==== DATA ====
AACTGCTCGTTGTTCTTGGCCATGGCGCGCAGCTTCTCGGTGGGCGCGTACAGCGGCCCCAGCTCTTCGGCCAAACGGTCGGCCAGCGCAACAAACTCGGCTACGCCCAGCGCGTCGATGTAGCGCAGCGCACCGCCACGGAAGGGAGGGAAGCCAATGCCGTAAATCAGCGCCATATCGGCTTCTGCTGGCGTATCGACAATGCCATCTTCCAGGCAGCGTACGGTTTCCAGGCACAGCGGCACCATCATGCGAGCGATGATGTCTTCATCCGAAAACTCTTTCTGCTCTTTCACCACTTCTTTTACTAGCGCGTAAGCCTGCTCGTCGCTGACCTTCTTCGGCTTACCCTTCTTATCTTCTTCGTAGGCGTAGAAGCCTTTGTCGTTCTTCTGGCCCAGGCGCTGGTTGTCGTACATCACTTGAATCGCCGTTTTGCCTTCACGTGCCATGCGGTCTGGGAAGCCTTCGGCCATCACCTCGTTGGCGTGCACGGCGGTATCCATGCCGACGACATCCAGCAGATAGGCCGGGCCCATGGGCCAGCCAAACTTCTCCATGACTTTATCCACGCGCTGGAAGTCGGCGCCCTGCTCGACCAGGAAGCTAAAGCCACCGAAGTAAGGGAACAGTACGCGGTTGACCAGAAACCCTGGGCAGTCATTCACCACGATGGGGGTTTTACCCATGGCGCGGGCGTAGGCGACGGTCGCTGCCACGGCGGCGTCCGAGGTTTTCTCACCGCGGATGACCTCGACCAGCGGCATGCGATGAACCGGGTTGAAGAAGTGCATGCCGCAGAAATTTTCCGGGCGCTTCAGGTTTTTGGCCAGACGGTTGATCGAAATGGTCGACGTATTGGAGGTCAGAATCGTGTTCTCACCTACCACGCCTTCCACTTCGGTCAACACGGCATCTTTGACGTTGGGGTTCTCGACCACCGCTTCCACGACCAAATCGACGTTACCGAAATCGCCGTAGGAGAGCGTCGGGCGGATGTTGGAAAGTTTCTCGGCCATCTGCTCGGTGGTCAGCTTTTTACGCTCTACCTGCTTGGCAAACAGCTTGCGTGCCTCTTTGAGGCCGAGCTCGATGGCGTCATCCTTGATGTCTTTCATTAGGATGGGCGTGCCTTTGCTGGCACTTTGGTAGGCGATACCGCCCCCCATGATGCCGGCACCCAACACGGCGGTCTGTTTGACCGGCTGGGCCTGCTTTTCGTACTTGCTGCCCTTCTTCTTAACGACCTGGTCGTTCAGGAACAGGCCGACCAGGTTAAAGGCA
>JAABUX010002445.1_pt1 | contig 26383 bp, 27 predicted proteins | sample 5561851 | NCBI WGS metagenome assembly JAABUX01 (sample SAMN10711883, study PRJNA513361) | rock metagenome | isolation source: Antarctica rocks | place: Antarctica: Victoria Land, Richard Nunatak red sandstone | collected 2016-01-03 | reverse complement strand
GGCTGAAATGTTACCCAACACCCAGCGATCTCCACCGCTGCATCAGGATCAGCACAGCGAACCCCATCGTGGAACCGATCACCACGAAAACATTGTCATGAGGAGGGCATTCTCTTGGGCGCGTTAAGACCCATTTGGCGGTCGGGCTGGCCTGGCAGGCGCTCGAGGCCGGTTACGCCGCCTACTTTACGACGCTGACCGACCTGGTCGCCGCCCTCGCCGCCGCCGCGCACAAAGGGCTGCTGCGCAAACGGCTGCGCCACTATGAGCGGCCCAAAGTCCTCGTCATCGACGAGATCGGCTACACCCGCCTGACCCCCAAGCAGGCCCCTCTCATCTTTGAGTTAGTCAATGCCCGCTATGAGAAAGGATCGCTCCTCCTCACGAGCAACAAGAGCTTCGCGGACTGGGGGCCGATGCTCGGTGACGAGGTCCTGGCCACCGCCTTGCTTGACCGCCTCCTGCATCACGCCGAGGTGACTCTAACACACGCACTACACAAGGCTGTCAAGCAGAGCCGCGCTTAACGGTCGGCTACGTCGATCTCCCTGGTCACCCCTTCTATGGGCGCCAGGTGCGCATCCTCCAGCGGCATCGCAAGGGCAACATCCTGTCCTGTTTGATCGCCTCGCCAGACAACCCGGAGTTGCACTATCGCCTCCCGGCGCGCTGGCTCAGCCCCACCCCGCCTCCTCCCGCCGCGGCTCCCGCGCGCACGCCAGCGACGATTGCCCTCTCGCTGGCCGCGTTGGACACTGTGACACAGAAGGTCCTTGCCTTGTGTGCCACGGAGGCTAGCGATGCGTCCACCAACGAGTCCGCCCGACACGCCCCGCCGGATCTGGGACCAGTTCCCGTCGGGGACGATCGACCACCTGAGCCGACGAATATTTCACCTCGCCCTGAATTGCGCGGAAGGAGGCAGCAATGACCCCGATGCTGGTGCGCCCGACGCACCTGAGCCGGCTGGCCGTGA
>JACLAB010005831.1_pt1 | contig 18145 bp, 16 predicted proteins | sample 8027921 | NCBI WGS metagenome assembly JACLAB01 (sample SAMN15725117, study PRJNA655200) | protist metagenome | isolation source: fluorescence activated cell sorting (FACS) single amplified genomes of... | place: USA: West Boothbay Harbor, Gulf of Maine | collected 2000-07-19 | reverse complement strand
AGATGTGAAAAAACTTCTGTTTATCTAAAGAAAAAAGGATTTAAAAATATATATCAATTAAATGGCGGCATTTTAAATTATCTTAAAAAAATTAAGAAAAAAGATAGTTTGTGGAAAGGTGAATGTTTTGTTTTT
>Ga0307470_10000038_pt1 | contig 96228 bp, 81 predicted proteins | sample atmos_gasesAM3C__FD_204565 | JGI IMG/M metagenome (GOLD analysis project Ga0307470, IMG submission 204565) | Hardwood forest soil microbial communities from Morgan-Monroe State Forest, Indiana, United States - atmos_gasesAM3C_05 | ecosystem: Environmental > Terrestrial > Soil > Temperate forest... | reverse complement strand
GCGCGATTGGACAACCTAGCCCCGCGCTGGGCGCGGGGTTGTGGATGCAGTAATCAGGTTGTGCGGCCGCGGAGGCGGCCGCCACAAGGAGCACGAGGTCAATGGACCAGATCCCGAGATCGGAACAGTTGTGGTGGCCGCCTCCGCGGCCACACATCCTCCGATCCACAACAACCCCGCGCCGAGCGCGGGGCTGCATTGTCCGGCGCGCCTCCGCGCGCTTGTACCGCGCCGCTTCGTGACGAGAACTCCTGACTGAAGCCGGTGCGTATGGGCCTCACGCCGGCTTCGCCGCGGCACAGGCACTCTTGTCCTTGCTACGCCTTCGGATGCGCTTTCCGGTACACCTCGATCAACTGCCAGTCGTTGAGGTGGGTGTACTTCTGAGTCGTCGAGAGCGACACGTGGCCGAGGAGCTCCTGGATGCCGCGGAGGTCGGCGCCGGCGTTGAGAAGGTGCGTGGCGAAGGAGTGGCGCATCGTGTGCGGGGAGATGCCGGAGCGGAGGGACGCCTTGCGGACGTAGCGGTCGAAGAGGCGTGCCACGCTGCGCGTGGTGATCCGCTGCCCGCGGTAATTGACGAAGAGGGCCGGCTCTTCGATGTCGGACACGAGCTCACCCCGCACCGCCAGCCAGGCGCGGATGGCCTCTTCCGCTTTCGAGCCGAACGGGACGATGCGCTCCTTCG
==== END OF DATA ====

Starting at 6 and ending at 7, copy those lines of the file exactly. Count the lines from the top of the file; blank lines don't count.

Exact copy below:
>Ga0307470_10000038_pt1 | contig 96228 bp, 81 predicted proteins | sample atmos_gasesAM3C__FD_204565 | JGI IMG/M metagenome (GOLD analysis project Ga0307470, IMG submission 204565) | Hardwood forest soil microbial communities from Morgan-Monroe State Forest, Indiana, United States - atmos_gasesAM3C_05 | ecosystem: Environmental > Terrestrial > Soil > Temperate forest... | reverse complement strand
GCGCGATTGGACAACCTAGCCCCGCGCTGGGCGCGGGGTTGTGGATGCAGTAATCAGGTTGTGCGGCCGCGGAGGCGGCCGCCACAAGGAGCACGAGGTCAATGGACCAGATCCCGAGATCGGAACAGTTGTGGTGGCCGCCTCCGCGGCCACACATCCTCCGATCCACAACAACCCCGCGCCGAGCGCGGGGCTGCATTGTCCGGCGCGCCTCCGCGCGCTTGTACCGCGCCGCTTCGTGACGAGAACTCCTGACTGAAGCCGGTGCGTATGGGCCTCACGCCGGCTTCGCCGCGGCACAGGCACTCTTGTCCTTGCTACGCCTTCGGATGCGCTTTCCGGTACACCTCGATCAACTGCCAGTCGTTGAGGTGGGTGTACTTCTGAGTCGTCGAGAGCGACACGTGGCCGAGGAGCTCCTGGATGCCGCGGAGGTCGGCGCCGGCGTTGAGAAGGTGCGTGGCGAAGGAGTGGCGCATCGTGTGCGGGGAGATGCCGGAGCGGAGGGACGCCTTGCGGACGTAGCGGTCGAAGAGGCGTGCCACGCTGCGCGTGGTGATCCGCTGCCCGCGGTAATTGACGAAGAGGGCCGGCTCTTCGATGTCGGACACGAGCTCACCCCGCACCGCCAGCCAGGCGCGGATGGCCTCTTCCGCTTTCGAGCCGAACGGGACGATGCGCTCCTTCG